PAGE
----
This one parameter, Parameter 1, does not constitute a space that counts all possible universes yet. Wikipedia claims there are 25 such parameters (Wikipedia contributors, 2018) for us to sort out like this. And I say “sort out” rather loosely, as we haven’t actually sorted anything out ― we’ve just raised some questions fundamental to the methodology.
But let’s move on to step two before we start confusing step one with many parameters. (We’ll come back to that.) The first question is where the current value for Parameter 1 lies between -P? And +P?. If the probabilities are equal, then this doesn’t matter, however, if different outcomes have different probabilities, then whether we are sat in a relatively high or low probability value does matter; it describes the probability (along that particular parameter) of the Life that is us (LU). More interestingly we can ask: is there some other completely different value that ― holding all other constants equal ― would help give rise to a other types of life (LO)?
We don’t actually have a good definition of life or a good understanding of how life came about in this universe. We don’t really know if the universe is teeming with life or if life arose of Earth against the odds. Therefore, we really don’t know what the upper and lower bounds for the values of Parameter 1 could be that would still give rise to life as we know it; that is why they are denoted with question marks, again: -LU? and +LU?. And we really don’t know if other types of life would emerge under very different values.
There’s far too many unknowns here to discuss clearly, so let’s simplify the model down to considering life only as we would recognise it and then go back to step one to introduce another of these 25 parameters: Parameter 2. Consider the whole graph space the mathematical model of all possible universes, and only where I have coloured Green to be a ‘Life as we know it’-permitting universe. You can already see that if you throw a dart at the graph from a distance, you’re not likely to hit it; that is quite a small area where life permitting conditions for both Parameter 1 and Parameter 2 line up.
But there is a paler green area and a diagonal dotted line. What is all that about? Well, it’s a visual representation of yet another question: if we change the value of both Parameter 1 and Parameter 2 together, is there some other area on the graph where life as we know it could emerge; the pale green area with a question mark in it? Even more intriguing, is there an entire relationship along the dotted line where turning one value up and the other down preserves life as we know it?
I originally created the graph with other life included in different colours, but it became too difficult to read. That said, don’t take that as a cue to discard the question of other types of life.
The pattern continues: where two parameters create a large 2 dimensional ‘space’ to depict all possible universes, and a smaller ‘space’ in green depicting all ‘life as we know it’-permitting universes, considering 3 parameters creates a 3D conceptual space with a green cube inside it. After that, a 4 dimensional space… etc.
Step three is to do an integral equation on the 25 dimensional space and the 25 dimensional green area within it. If, in step one, you figured out that the probability of each value in each dimension is equal, then you have an easy division question: what percentage of the total space is occupied by green space? However, if the probabilities are not equal, then you have a much more complicated picture in front of you: imagine the space varies in density (‘probability’) across its entire reach; the question now is what percentage of the total mass of the area is overlapping with the green space?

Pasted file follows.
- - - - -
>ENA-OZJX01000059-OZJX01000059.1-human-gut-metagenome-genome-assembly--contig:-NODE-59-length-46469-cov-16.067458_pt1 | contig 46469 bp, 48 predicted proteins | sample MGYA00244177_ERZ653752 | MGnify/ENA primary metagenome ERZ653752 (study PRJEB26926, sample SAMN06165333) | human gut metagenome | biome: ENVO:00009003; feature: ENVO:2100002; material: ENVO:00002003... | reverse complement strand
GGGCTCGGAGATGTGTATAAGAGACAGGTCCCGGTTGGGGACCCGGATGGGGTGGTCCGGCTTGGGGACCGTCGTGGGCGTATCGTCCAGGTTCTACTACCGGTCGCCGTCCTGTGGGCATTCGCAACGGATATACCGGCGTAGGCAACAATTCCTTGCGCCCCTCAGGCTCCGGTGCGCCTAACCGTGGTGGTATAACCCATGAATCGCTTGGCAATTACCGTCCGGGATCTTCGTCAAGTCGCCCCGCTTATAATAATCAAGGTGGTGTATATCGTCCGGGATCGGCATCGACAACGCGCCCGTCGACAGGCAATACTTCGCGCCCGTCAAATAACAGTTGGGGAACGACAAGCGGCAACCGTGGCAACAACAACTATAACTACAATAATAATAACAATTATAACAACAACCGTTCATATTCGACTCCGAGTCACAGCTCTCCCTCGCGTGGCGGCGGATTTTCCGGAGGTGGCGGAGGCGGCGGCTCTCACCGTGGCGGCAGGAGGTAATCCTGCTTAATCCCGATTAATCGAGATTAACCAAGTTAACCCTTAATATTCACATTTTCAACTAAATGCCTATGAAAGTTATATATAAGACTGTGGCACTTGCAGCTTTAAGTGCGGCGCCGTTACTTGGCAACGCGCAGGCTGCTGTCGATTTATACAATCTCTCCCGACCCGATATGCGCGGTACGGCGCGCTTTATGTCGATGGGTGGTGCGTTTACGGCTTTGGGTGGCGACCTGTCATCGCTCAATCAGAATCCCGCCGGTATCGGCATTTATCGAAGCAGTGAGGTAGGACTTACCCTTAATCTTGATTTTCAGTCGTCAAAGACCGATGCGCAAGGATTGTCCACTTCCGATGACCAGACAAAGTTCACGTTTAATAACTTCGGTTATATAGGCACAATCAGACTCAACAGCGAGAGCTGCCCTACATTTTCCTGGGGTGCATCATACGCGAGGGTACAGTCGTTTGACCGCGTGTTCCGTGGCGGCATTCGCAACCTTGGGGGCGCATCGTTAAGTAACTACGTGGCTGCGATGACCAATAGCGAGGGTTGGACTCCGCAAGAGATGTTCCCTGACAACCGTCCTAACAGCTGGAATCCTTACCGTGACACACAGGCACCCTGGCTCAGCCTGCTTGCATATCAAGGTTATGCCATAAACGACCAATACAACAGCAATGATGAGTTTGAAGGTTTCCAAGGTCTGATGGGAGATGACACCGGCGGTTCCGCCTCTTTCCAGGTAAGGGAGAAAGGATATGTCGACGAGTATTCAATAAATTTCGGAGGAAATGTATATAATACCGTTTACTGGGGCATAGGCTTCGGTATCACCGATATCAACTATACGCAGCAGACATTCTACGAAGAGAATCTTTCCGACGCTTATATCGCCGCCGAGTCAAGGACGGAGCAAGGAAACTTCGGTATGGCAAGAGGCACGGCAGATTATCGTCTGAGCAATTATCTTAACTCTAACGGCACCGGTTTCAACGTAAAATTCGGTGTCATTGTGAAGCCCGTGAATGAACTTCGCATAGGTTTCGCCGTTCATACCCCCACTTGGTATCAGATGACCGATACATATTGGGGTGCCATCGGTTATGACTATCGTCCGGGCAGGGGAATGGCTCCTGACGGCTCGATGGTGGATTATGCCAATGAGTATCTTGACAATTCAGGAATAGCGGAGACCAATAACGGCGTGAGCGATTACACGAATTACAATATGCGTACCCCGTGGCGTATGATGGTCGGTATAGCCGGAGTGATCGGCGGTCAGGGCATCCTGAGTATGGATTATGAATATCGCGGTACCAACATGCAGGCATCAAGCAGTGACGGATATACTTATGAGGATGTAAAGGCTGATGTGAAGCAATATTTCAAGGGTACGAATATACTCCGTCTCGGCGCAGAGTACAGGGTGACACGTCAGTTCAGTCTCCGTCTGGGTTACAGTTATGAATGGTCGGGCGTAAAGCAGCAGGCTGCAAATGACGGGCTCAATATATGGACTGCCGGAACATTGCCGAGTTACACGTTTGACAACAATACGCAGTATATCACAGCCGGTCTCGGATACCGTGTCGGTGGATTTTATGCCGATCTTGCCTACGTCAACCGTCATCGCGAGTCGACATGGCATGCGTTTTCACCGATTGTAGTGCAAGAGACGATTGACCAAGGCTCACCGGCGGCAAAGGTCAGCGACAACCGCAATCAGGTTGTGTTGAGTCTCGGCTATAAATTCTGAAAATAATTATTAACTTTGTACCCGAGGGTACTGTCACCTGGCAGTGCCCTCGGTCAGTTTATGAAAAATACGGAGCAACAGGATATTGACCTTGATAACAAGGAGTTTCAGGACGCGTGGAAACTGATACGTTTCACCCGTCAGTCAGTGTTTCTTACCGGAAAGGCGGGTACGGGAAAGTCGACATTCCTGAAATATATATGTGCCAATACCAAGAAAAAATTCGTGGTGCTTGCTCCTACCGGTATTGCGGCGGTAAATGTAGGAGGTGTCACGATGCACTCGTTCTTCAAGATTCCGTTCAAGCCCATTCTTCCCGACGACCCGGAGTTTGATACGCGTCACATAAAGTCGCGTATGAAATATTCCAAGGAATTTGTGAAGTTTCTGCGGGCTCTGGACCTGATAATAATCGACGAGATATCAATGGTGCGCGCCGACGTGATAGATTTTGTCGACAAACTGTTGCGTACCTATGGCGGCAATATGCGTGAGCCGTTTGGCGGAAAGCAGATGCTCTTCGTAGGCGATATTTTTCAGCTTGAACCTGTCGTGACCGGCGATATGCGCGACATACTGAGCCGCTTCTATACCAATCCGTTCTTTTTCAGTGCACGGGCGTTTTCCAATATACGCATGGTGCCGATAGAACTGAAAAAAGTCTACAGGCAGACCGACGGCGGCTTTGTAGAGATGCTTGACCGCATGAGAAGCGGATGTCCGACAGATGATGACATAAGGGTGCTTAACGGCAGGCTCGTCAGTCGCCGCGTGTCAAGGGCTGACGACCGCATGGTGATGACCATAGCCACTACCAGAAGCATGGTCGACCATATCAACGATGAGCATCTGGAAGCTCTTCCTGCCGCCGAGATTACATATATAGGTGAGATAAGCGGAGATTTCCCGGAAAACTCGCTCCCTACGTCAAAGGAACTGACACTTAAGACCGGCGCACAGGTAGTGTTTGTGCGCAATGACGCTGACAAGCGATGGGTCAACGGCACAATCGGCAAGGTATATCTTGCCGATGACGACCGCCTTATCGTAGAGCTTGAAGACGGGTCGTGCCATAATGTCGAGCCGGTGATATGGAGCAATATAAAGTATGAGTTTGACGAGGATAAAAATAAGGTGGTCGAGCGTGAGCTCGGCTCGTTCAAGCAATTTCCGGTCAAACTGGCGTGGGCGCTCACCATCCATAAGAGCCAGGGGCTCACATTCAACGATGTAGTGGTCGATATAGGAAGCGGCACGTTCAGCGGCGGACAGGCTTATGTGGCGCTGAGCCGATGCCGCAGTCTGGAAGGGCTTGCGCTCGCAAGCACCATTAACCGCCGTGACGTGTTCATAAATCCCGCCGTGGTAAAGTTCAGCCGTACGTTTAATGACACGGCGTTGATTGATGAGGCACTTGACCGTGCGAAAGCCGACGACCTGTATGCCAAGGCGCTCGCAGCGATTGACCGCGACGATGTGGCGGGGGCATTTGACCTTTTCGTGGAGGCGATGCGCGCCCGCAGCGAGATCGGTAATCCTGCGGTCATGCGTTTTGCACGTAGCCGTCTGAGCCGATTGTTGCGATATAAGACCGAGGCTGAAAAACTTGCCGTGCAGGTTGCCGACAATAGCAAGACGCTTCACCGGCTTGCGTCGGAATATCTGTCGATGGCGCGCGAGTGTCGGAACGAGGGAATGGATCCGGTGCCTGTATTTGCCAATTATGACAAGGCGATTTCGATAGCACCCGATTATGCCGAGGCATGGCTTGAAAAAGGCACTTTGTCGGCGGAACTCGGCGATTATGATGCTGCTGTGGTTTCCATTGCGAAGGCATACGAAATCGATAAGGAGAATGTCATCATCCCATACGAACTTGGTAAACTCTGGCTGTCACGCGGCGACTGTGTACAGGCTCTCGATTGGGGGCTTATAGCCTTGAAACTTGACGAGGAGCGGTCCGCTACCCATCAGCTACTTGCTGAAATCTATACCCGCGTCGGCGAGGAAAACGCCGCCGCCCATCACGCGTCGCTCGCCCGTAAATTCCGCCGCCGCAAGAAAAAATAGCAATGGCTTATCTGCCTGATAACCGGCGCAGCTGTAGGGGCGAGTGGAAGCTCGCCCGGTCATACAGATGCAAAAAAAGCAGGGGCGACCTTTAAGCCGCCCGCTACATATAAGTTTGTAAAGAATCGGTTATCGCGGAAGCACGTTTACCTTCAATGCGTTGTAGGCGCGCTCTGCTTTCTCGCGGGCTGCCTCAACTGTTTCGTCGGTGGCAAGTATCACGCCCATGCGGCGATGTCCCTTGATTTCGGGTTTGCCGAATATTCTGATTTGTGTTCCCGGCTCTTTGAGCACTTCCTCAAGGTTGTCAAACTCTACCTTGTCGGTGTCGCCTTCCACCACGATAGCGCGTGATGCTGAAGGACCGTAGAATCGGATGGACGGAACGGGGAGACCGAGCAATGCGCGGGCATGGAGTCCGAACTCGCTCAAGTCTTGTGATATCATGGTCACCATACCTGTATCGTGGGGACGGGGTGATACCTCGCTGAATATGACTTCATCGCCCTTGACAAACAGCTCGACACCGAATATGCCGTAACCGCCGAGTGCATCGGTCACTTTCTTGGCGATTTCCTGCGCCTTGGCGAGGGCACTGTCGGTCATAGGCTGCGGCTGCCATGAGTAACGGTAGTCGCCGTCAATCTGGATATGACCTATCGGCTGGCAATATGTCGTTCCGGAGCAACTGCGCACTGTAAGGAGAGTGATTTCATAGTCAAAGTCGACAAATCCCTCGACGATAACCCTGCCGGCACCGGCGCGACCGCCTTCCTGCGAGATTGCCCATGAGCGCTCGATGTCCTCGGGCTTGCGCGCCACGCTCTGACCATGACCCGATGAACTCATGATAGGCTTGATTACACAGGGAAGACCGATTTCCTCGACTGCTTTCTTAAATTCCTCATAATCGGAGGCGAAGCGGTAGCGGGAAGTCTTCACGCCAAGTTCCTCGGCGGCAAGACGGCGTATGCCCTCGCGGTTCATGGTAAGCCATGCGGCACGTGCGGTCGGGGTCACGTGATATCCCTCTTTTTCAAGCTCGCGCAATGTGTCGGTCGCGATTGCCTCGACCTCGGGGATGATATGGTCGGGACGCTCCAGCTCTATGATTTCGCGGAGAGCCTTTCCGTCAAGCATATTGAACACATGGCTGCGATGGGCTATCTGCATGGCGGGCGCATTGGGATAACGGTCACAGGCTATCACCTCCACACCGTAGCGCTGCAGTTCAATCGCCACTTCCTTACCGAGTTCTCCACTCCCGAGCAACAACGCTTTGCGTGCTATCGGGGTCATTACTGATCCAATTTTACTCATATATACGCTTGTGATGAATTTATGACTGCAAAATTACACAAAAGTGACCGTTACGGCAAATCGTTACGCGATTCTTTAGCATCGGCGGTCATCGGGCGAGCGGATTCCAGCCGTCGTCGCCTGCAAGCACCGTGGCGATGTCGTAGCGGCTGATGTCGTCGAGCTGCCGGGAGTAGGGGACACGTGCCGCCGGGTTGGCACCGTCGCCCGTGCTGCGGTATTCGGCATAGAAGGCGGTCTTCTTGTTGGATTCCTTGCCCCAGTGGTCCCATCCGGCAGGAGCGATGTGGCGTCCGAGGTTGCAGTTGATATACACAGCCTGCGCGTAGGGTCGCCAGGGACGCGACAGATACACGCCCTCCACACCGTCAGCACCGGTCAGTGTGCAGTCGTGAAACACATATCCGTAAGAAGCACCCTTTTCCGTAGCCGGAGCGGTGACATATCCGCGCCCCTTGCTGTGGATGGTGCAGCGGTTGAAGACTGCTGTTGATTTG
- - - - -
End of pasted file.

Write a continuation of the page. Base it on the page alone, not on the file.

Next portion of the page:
Every step of the method to actually calculate the probability against a life permitting universe is wrought with currently unanswered questions. And this makes the whole project meaningless.
Firstly, are the multiple variables you are considering really the variables you need to consider? As we saw briefly with the expansion rate of the universe, the variable can evaporated quite easily.
Secondly, once you have established with variables, what are the upper and lower bounds for what that variable could take?
Third, what is the probability distribution across each variable?
Then, life: what is it? This question defines the areas across the distribution that are considered significant. I simplified the models I presented by reducing it to life as we would recognise it: LU. But there is the consideration of other life (LO) out there in conceptual space that would ask the same questions if it came to be; that life is equally significant to the question.
Lastly, how does the permissibility of life in a universe change as more than 1 variable is altered at once? If one parameter is reduced life becomes impossible, but could you compensate by turning another parameter up?
All of these questions have to be answered before we can get to some mathematical count of all possible universes and then the count of life permitting universes inside it.
Craig, W.L. (no date) The Teleological Argument and the Anthropic Principle | Reasonable Faith. Available from: https://www.reasonablefaith.org/writings/scholarly-writings/the-existence-of-god/the-teleological-argument-and-the-anthropic-principle/ [Accessed 6 September 2018].